Harken Health, the Minnetonka-based insurer that offers free primary care at company-owned clinics, says it will add eight new health centers in Chicago and Atlanta by 2017.

Launched late last year, Harken Health is an independent subsidiary of UnitedHealthcare that is focused on the individual market, including customers on new government-run health insurance exchanges.

The subsidiary's growth on the exchanges makes for an intriguing juxtaposition with UnitedHealthcare, which is retreating from the exchange markets in some two dozen states following financial losses.

"We had an overwhelmingly strong response to our model, which exceeded our expectations," said Tom Vanderheyden, the chief executive at Harken Health, in a statement.

In a regulatory filing this month, Harken Health said about 33,000 people were enrolled in the company's health plans by the end of the first quarter. The insurer started selling coverage Jan. 1, and collected about two-thirds of its $30.6 million in first-quarter premium revenue in Illinois.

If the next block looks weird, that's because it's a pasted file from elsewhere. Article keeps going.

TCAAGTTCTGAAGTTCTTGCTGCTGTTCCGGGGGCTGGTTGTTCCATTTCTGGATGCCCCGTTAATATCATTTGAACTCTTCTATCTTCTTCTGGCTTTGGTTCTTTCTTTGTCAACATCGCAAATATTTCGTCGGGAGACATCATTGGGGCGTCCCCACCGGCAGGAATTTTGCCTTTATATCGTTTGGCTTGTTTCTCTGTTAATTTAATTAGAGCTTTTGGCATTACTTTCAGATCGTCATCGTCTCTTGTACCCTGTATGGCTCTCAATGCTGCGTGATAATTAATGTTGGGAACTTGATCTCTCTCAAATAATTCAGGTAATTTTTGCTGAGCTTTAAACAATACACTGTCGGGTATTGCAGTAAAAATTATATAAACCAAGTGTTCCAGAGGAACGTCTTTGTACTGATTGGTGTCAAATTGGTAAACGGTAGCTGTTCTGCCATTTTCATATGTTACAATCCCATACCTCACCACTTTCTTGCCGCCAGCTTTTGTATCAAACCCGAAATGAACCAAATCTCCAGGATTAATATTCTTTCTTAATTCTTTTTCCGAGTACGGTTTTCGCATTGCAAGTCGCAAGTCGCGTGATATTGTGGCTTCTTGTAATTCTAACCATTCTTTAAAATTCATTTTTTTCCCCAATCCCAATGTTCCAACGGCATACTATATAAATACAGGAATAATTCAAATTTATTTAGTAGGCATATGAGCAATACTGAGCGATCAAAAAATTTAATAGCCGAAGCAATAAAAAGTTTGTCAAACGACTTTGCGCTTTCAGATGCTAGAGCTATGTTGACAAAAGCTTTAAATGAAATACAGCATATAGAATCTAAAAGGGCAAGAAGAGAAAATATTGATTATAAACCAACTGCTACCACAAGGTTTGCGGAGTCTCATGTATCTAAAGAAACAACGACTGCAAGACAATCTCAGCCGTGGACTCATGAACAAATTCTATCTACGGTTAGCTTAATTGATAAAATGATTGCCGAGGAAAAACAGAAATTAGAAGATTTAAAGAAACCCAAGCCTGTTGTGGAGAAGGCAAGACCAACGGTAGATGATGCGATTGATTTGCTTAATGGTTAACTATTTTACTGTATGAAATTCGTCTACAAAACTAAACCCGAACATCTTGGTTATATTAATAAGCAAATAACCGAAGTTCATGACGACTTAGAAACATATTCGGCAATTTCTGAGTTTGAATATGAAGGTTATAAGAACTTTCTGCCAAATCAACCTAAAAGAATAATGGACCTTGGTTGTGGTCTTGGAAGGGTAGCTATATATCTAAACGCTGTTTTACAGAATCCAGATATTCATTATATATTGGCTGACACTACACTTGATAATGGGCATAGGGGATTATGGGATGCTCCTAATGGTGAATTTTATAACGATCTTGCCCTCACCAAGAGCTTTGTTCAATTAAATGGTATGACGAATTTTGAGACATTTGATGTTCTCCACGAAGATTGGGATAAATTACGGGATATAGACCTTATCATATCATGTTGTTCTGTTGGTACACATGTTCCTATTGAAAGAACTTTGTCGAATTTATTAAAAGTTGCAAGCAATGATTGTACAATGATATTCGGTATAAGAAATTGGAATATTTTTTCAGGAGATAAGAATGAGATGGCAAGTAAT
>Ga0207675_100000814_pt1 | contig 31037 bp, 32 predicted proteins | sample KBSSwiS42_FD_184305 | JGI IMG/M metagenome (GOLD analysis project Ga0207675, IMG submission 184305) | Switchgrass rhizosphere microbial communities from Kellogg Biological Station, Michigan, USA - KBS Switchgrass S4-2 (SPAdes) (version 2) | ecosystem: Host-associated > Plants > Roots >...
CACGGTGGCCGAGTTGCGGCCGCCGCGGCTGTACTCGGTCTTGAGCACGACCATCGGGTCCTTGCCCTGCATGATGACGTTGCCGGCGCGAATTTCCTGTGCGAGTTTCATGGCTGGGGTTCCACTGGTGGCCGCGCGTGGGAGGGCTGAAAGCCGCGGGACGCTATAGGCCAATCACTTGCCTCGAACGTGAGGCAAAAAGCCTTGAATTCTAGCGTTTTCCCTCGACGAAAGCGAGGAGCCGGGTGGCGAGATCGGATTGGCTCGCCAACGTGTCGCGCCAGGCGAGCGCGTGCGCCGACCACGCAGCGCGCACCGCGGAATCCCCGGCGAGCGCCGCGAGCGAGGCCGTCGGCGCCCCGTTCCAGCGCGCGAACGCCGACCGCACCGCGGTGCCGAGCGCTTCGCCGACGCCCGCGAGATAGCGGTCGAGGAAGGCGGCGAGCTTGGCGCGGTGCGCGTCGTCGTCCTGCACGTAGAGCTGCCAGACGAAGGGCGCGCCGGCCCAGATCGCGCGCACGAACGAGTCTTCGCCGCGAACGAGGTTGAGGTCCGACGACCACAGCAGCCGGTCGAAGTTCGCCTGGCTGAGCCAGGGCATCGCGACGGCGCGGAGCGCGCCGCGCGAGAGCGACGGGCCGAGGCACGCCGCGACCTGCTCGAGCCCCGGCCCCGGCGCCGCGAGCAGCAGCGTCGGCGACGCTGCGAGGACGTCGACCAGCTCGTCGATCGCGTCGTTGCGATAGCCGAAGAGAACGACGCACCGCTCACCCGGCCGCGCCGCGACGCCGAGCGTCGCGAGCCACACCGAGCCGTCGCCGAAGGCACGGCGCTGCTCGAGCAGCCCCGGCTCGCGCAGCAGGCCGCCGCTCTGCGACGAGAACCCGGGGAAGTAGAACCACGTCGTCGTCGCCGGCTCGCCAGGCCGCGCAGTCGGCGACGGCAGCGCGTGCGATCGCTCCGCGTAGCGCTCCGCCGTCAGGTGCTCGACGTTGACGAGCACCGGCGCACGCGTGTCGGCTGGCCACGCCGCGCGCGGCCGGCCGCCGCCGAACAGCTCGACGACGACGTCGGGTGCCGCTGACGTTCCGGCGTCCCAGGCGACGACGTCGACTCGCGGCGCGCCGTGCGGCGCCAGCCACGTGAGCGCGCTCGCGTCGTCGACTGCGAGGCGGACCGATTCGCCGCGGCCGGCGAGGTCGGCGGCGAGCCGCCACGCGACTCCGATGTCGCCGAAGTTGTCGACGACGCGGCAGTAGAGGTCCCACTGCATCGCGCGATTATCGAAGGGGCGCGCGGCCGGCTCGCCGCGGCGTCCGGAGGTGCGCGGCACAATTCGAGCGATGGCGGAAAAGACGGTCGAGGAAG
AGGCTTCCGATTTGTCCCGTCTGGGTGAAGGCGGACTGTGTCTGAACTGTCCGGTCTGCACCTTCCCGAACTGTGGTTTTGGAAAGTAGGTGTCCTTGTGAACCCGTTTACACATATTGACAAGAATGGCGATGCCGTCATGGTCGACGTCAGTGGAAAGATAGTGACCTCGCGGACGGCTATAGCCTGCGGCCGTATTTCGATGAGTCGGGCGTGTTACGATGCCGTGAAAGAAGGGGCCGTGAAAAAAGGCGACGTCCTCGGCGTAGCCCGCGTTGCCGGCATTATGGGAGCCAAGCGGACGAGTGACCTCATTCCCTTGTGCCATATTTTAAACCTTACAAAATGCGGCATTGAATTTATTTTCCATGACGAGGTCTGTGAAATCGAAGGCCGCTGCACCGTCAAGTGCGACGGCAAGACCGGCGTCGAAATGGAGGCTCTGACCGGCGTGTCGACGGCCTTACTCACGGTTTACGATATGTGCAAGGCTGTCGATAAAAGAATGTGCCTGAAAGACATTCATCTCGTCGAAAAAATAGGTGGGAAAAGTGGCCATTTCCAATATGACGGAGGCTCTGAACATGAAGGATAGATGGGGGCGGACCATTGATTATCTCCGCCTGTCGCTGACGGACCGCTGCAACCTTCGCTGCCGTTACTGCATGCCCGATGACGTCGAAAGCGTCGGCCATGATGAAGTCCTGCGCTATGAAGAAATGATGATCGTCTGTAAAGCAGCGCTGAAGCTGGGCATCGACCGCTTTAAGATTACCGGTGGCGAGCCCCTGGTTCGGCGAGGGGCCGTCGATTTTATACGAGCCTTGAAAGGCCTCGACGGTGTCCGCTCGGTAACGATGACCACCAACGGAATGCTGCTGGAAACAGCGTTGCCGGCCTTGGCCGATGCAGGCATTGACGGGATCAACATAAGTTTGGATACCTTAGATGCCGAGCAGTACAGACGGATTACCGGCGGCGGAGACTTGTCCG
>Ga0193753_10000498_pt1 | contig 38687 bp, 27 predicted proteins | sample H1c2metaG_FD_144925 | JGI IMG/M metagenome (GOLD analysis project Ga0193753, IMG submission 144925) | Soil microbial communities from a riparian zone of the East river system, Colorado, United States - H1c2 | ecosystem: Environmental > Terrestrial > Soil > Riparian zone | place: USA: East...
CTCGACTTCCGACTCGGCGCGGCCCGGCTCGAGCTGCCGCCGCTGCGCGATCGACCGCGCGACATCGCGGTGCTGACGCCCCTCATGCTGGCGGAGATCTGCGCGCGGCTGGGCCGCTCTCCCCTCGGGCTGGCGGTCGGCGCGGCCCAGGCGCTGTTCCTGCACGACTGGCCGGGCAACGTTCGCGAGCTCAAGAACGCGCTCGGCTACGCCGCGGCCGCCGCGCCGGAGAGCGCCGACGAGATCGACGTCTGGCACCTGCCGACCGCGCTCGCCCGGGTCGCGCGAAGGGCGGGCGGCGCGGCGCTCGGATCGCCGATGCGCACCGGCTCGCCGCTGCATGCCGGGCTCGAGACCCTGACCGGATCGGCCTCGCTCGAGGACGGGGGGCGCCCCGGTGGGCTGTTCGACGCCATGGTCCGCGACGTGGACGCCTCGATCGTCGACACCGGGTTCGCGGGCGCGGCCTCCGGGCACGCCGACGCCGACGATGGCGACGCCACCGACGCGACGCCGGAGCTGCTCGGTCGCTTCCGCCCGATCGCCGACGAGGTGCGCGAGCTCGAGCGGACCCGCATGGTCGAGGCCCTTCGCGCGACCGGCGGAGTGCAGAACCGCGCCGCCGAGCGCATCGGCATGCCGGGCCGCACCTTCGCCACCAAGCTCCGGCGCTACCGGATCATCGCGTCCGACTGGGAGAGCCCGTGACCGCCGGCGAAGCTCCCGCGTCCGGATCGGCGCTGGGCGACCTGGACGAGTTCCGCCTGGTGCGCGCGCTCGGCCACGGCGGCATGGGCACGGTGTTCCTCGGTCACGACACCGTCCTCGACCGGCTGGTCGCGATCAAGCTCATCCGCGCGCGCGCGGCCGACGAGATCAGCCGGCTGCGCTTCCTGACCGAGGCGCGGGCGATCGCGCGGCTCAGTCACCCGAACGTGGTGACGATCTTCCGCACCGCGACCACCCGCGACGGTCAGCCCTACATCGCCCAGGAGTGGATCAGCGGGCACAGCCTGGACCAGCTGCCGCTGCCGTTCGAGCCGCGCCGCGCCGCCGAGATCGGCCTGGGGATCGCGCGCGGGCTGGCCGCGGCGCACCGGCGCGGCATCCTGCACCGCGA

Subscribers can get primary care with no copays so long as they get treatment from one of Harken Health's clinics, which the company calls "health centers."

Harken Health currently operates four health centers in Cook County, Illinois, where the insurer plans to open another six clinics by next year. Harken currently has six clinics in the Atlanta area, where it plans to open two more by 2017.

In addition to primary care, the health centers also offer everything from sessions with "health coaches" to classes in nutrition, tai chi and yoga.

"We have additional expansion news coming in a few weeks, but aren't ready to provide further detail on which markets we are entering," Vanderheyden said Monday in a statement.

UnitedHealthcare is the nation's largest health insurer. Its parent company, UnitedHealth Group, has provided about $65 million in capital to create Harken Health.

When UnitedHealth Group last month announced that its primary insurance division would drop out of most health insurance exchanges where it currently sells policies, UnitedHealth CEO Stephen Hemsley said Harken Health was on a different track.

"Harken is a small and interesting innovation that we are considering and we will stay with it," Hemsley told investors. "It's in a very modest pilot position."

Twitter: @chrissnowbeck